Cultural Studies | Masculinities in Hollywood Cinema
C701 | 29482 | Klinger


W, 1:00 PM-3:30 PM, WY 111
Required film screening: Tu, 7:15 PM-10:15 PM, WY 015

Meets with CULS-C 701 and AMST-G 751
Open to Graduates Only!

Instructor: Barbara Klinger
E-Mail: klinger@indiana.edu
Office: C2 225
Phone: 855-1796

In this course, we will explore the manifestations of diverse kinds of
masculinities in Hollywood and independent cinema in the context of
social and historical developments in the United States in the 20th
and early 21st centuries. As a foundation, we will examine the deep
cultural roots of one of the most persistent (and one of the most
deconstructed) of masculine ideals—the rugged individualist—as he is
incarnated in the Western cowboy-hero and later embodied by heroes in
other kinds of films. We then study masculine types that depart from
this model, considering how ethnicity, race, homosexuality, and other
kinds of “difference” have figured in male portrayals, making the
depiction of masculinity in American cinema more complex than it might
at first appear. As we explore these depictions across American film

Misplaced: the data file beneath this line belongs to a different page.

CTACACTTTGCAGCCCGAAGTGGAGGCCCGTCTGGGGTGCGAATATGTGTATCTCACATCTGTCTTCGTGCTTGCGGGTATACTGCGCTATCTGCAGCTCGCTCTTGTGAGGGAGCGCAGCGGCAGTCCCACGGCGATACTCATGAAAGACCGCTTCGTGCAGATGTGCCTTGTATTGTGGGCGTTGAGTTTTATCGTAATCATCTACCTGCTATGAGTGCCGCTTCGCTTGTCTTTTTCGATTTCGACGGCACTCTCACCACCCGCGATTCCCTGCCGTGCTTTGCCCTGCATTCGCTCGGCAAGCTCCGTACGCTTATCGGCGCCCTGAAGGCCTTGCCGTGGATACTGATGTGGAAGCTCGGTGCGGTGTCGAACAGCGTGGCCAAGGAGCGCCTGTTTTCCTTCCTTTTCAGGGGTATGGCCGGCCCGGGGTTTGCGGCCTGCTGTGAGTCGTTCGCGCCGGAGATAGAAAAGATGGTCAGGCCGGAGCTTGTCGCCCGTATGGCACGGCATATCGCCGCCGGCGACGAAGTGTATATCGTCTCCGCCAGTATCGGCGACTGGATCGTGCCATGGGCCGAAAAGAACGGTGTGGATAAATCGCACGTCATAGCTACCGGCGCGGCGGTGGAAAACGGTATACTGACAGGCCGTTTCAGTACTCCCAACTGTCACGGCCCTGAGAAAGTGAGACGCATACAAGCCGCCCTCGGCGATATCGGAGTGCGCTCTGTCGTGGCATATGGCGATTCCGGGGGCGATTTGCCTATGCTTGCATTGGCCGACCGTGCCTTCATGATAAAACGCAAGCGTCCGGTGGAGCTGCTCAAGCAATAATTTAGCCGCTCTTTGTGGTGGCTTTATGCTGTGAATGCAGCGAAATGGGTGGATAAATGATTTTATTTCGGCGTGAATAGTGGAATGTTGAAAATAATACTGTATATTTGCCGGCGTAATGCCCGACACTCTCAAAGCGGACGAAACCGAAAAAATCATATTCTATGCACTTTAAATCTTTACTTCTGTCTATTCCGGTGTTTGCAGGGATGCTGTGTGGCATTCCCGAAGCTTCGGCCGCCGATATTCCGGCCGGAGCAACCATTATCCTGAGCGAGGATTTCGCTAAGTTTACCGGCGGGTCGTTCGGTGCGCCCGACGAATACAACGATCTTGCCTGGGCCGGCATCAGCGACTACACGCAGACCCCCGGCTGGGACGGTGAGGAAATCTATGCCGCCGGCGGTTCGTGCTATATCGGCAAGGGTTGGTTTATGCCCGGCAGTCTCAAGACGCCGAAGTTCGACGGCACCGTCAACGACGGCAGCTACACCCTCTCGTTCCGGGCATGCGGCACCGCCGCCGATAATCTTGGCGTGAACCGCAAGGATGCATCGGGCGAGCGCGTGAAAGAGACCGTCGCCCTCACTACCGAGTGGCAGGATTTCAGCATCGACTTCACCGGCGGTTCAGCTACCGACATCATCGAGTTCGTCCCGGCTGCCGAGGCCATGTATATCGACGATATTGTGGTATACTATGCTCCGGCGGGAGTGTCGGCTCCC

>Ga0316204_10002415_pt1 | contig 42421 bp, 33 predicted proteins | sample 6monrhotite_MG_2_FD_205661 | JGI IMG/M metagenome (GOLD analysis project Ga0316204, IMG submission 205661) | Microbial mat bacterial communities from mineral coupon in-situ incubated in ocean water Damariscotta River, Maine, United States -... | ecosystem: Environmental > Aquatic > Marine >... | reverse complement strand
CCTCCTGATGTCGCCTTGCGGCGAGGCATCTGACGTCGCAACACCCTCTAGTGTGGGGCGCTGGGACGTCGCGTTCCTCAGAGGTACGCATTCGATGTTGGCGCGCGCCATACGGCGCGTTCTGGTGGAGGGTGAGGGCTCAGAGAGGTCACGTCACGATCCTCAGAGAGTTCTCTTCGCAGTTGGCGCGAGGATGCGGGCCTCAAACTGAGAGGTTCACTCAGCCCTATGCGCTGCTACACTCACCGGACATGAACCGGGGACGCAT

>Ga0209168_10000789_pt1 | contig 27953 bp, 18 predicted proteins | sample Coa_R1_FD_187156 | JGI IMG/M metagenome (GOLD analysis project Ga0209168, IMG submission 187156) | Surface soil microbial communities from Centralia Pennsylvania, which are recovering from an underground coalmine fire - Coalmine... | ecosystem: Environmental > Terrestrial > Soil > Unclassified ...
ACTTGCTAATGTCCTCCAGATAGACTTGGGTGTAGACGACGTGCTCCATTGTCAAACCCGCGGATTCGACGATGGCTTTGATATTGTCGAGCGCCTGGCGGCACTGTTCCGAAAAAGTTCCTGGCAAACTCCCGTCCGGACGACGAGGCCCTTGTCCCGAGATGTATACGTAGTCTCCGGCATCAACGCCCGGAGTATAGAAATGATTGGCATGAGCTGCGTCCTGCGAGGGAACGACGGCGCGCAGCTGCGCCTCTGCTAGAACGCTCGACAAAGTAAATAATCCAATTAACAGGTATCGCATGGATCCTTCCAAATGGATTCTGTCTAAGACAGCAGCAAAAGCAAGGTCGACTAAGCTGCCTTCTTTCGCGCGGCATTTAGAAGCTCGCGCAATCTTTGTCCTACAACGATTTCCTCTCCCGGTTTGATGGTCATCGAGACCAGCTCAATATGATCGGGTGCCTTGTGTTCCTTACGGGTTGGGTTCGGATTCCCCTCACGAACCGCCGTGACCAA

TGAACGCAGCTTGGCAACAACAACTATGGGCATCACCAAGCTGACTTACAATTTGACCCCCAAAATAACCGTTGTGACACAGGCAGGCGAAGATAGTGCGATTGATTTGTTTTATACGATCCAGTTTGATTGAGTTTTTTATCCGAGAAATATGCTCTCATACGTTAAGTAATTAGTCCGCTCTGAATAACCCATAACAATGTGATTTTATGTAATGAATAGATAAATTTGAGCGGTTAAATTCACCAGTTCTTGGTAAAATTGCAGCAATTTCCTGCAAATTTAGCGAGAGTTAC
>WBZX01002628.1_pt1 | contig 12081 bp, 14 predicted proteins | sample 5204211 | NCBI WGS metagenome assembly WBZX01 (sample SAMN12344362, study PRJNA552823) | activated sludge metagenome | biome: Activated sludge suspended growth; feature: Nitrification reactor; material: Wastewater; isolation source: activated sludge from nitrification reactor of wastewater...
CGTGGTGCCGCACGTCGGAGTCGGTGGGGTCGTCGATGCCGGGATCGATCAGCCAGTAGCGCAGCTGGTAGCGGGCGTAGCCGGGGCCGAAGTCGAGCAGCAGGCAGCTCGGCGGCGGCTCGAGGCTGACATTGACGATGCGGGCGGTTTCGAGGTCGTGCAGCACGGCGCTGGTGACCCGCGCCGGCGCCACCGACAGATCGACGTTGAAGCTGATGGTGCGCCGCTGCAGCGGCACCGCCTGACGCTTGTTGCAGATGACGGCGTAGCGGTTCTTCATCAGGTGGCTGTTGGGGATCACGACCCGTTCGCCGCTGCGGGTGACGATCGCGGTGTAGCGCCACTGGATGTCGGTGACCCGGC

history and culture, we will discuss a range of other issues as well.
These include the way that star personas affect the audience’s
perception of masculinity; the impact of genres, such as Westerns,
melodramas, comedies, martial arts and action films, interracial buddy
movies, and superhero blockbusters—on notions of race and sexual
identity; and how representations of masculinity have worked in
relation to or against conceptions of national identity at various
historical moments. How do images of men in cinema figure into the
creation and transformation of what it
means to be an “American” at different times in the nation’s history?
To address these and other questions, we will read central works in
cultural history and film and gender studies, and analyze films
significant to our discussions. Further, examining how men appear on
screen ultimately sheds light on female images–the nature of male
roles helps to determine the constraints on and possibilities of
female roles, as well as on how the
interrelationship between the sexes is depicted.

Readings potentially include selections from: Richard Slotkin,
Gunfighter Nation; Robert Ray, A Certain Tendency of the Hollywood
Cinema; Steven Cohan and Ina Rae Hark, eds., Screening the Male;
Steven Cohan, Masked Men; Tania Modleski, Feminism Without Women;
Yvonne Tasker, Spectacular Bodies; Ed Guerrero, Framing Blackness;
Judith Butler, Gender Trouble; Eve Sedgwick, Between Men; Richard
Dyer, Heavenly Bodies; Richard Dyer, White; Susan Jeffords,
Hardbodies; Gina Marchetti, Romance and the ‘Yellow Peril’; and essays
by Robyn Wiegman, Gaylyn Studlar, Miriam Hansen, and Richard Meyer.
Weekly screenings will show films that range from the silent period to
the present.

Students will be expected to do a series of presentations and to write
a term/research paper on a subject of their interest in gender and
media studies.